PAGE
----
The Rider (2018)
Critic Consensus: The Rider's hard-hitting drama is only made more effective through writer-director Chloé Zhao's use of untrained actors to tell the movie's fact-based tale.
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Critic Reviews for The Rider
Brady, rarely raising his voice above a murmur, takes us on an emotional journey, figuring out his own way forward. The plains go on forever; so, we hope, does hope.
Cinema that's challenging and offbeat is always in danger of being overlooked. But "The Rider" deserves to be seen.
Classic westerns may never go out of style, but sometimes it's good to see a movie about a cowboy who's a full-fledged human and not a type.
Jandreau, acting opposite his real-life family members and friends, disappears into a role largely based on his own experiences, oozing empathy from his pores.
Audience Reviews for The Rider
Zhao wisely sidesteps the inspirational narrative route and sticks to a simpler character study. The results are often poetic, but never pretentious or condescending. The use of untrained actors may be the most interesting choice, it only enhances the film's emotional potency.
Despite lacking in dramatic intensity like its non-professional leading actor, The Rider is a perceptive character study that blends fact and fiction. Full review on filmotrope. com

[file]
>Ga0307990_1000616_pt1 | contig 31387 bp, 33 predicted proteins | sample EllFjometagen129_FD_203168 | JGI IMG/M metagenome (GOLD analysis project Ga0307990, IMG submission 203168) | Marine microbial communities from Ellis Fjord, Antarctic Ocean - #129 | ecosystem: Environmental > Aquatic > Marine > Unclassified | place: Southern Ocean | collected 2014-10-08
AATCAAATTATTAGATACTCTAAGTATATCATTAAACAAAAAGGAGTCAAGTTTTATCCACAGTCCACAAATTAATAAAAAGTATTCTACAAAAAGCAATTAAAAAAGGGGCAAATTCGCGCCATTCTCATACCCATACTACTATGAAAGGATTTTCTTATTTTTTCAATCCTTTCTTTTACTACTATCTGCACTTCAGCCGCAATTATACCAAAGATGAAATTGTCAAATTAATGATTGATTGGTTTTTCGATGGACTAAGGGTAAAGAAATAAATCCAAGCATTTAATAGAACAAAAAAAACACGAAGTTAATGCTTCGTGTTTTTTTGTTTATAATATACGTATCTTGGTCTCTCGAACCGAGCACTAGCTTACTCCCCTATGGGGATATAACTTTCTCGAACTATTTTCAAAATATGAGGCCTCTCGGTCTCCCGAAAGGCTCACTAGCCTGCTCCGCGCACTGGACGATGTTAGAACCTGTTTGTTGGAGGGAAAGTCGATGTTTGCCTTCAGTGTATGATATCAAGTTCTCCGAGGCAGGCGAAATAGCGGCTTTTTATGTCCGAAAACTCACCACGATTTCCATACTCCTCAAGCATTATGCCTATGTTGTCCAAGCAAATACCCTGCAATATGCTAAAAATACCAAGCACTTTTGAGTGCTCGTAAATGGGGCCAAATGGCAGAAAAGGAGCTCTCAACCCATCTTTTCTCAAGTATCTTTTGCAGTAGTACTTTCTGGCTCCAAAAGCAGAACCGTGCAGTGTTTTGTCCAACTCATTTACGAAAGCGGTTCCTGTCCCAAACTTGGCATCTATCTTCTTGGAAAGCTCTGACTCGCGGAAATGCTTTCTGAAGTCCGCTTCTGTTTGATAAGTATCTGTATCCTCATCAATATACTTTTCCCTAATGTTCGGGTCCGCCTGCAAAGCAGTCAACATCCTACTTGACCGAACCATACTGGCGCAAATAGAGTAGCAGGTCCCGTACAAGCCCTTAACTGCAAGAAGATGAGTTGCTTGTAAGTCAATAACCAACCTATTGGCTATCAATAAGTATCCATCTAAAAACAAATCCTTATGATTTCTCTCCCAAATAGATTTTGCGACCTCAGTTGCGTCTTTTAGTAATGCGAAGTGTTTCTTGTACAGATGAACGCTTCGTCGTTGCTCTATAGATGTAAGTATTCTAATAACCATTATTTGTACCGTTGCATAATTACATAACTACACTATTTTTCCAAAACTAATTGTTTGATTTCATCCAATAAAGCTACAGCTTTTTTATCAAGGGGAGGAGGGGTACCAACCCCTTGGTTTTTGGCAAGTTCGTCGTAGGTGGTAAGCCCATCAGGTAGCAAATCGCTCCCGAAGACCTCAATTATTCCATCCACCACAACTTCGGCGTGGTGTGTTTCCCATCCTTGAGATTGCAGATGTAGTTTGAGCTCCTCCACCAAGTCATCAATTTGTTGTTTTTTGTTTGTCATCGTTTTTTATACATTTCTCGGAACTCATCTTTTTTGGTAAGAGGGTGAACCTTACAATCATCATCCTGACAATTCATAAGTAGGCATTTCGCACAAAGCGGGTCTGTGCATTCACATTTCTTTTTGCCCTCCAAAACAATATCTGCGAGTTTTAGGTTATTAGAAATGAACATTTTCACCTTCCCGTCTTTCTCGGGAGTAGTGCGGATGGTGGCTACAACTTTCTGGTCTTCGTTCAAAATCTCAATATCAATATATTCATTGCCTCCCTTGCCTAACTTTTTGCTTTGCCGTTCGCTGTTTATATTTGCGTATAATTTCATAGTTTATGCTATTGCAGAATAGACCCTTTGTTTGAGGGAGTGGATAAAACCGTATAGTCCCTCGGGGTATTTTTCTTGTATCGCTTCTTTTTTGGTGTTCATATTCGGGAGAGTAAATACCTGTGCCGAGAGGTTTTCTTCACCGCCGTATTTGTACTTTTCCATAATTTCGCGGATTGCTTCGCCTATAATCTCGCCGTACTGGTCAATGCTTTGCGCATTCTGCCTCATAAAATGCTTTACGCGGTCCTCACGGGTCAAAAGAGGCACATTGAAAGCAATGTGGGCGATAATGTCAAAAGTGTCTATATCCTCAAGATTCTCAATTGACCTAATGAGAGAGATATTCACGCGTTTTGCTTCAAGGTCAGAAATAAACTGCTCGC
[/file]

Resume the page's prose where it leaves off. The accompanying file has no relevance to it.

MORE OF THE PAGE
BUCKING THE TREND - My Review of THE RIDER (4 1/2 Stars) Too often in films where the leads play themselves, they can come across as bad Lifetime movies. I'm talking to you TEARS AND LAUGHTER: THE JOAN AND MELISSA RIVERS STORY, or LIFE IS NOT A FAIRYTALE: THE FANTASIA BARRINO STORY. With writer/director Chloé Zhao's remarkable THE RIDER, she's created an almost new language for autobiographical storytelling. It's a stunningly beautiful achievement. Earlier this year, Clint Eastwood took a stab at experimentalism by casting the real-life terrorist-thwarting heroes to play themselves in THE 15:17 TO PARIS, and the results seemed mixed at best. Still, I applauded his willingness to think outside the box. Chloé Zhao doesn't even seem to be near a box with this drama/documentary hybrid. Some scenes feel like she's just observing these folks doing what they do best, while others have real dramatic heft. It's like a Terrence Mallick movie with an actual narrative. Brady Jandreau plays Brady, a Rodeo cowboy and horse trainer, who at the outset of the film, pulls staples out of his head to expose a massive gash from a horse-riding accident. Rodeo riders risk concussions, brain damage, paralysis and death to entertain crowds, and Brady has a long road to recovery ahead of him. He lives on a ranch in South Dakota with his hard-drinking father Tim and mentally challenged sister Lilly, again played by the real people. Brady has trouble with his hands, as they seem to freeze up whenever he grabs a rope. It's a recurring and visceral motif in this story, consistently reminding us of Brady's uphill battles. The deceptively simple story traces Brady's attempts to literally and figuratively get back on the horse. As if the physical issues weren't enough, Brady gets a barrage of differing opinions from doctors, his family, and his cowboy friends, who insist he "man up" and return to the circuit. THE RIDER excels with a gentle, low key approach where the drama never boils over, but instead feels in keeping with its stoic characters. It's an astute dissection of masculinity and what it means to be a man of the land. It helps that Zhao uses cinematographer Joshua James Richards, who with this and his previous film, GOD'S OWN COUNTRY, really knows how to make the audience feel the environments. THE RIDER looks just plain gorgeous with its panoramic vistas, but it also shows us the mundanity and plainness of the ranch interiors. There's an especially masterful nighttime campfire scene with Brady and his friends where it becomes so clear why people are drawn to this kind of life. Through it all, we stay tightly focused on Brady. His quiet, soulful performance feels so real and true. Despite his Marlboro Man demeanor, he shows an extremely warm, sensitive side in his interactions with his sister and with his friend Lane, who suffers in rehab no longer able to walk or speak after a life-threatening rodeo injury. It sounds maudlin, but these scenes in particular are anything but that. Lilly has an infectious spirit, and Brady never condescends to her, but instead lets her be a funny, wonderful, supportive sister. As the brother of a mentally challenged sister myself, I truly appreciated these scenes and was in awe of the kindness and patience on display. Moreover, his scenes with Lane have a sardonic streak as Lane uses sign language and wry facial expressions to communicate his sometimes salty feelings. It's impossible not to feel heartbroken when we see pre-accident footage of Lane, all cocky Master Of The Universe energy, but the movie also takes great care in showing us his light hasn't dimmed. A voice in the back of my head kept wondering where these characters stand on such subjects as politics, race, homosexuality and religion, but eventually I stopped caring and came to love these people. They may have few choices but to take part in a dangerous sport which is also cruel to animals, but they also love their horses, their land, and each other. Light on incident but rich in feeling, THE RIDER may challenge moviegoers who crave a little more excitement, but the patient will find a film of intense empathy, jaw-dropping photography, and a quiet side of America we don't see very often these days. It's the Bradys of this world, who leave a big impression with a tiny footprint who can Make American Great Again.
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